I've yet to see an organization where interpersonal code review didn't become at least a little political. That makes sense, of course. In essence, you're talking about an activity where people get together and offer (hopefully) constructive professional criticism.
Because of the politics, personal code review can degenerate and lead to infighting in numerous ways. Chief among these, I've found, is excessive nitpicking. If team members perceive the activity as a never ending string of officious criticism, they start to hate coming to work.
On top of that, people can only internalize so many lessons in a sitting. After a while, they start to tune out or get tired. So make the takeaways from the code review count. Even if they haven't gotten every little thing just so, pick your battles and focus on big things. And I file this under spring cleaning since it generally requires a concerted mental adjustment and since it will clear some of the cruft out of your review.
I will conclude by offering what I consider the most important item for any code review spring cleaning. If the other suggestions in involved metaphorical shelf dusting and shower scrubbing, think of this one as completely cleaning out an entire room that you had loaded with junk.
So much of the time teams spend in code review seems to trend toward picking at nits. But even when it involves more substantive considerations, many of these considerations could be automatically detected. The team wastes precious time peering at the code and playing static analyzer. Stop this!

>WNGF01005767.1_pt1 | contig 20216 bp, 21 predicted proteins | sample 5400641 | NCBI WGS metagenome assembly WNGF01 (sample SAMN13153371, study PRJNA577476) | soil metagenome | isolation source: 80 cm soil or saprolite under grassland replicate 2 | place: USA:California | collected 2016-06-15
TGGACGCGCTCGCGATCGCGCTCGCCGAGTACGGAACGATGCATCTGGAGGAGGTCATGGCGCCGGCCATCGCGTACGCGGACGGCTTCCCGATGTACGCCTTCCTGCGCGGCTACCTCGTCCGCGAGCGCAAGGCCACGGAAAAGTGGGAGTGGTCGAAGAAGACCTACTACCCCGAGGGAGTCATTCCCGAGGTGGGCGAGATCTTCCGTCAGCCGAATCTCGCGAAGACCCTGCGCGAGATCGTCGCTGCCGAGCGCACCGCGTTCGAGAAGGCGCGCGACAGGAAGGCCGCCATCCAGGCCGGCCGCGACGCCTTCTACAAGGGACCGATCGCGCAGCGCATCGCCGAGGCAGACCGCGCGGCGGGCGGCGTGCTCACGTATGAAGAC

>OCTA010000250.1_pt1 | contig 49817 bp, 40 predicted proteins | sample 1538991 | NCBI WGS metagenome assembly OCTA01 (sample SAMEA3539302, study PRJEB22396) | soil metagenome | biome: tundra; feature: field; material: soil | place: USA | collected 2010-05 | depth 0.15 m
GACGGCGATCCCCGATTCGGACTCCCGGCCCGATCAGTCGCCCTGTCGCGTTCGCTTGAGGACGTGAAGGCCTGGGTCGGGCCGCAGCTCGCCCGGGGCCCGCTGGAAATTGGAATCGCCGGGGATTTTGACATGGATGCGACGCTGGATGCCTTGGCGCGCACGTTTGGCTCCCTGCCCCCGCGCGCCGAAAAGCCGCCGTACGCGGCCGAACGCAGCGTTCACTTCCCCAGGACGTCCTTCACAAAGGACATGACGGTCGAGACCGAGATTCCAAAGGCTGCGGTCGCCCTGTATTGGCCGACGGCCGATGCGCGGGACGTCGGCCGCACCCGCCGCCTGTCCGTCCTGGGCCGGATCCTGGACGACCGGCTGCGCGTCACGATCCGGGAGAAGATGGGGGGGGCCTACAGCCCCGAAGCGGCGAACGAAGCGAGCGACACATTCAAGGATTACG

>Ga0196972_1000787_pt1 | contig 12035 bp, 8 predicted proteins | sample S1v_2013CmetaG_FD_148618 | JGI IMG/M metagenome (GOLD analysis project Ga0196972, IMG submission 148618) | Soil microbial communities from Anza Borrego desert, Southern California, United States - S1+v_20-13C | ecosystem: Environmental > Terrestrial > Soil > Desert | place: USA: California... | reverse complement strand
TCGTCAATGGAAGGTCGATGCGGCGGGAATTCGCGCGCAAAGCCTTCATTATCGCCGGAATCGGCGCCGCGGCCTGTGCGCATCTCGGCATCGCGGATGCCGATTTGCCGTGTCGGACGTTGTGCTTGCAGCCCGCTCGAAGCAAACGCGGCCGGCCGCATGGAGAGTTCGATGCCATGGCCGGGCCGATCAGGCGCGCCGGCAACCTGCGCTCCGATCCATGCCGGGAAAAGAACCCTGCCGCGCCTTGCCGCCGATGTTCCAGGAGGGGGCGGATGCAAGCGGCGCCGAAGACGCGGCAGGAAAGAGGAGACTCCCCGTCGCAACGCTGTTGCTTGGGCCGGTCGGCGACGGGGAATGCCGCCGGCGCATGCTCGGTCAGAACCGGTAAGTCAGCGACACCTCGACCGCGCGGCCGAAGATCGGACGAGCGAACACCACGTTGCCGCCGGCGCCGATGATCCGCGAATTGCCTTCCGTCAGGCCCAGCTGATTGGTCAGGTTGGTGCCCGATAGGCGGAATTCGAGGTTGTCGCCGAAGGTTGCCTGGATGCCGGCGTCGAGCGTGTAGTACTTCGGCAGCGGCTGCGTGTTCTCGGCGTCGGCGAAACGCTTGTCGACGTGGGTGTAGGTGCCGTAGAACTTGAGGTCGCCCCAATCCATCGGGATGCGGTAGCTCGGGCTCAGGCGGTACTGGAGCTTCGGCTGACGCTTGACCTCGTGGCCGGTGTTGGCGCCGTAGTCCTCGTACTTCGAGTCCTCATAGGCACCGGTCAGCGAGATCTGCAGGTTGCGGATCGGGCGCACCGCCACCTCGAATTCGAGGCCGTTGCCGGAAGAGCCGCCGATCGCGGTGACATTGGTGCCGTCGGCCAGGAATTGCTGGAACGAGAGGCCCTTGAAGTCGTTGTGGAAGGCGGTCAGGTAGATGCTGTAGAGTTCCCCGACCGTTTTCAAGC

Spruce up your review process by automating as much of it as humanly possible. You should constantly ask yourself if the issue you're discussing could be automatically detected (and fixed). If you think it could, then do it. And, as part of your spring cleaning, knock out as many of these as possible.
Save human-centric code review for focus on design considerations, architectural discussions, and big picture issues. Don't bog yourself down in cruft. You'll all feel a lot cleaner and happier for it, just as you would after any spring cleaning.
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Learn more how CodeIt.Right can help you automate code reviews and improve the quality of your code.
I'm a passionate software developer and active blogger. Read about me at my site. View all posts by Erik Dietrich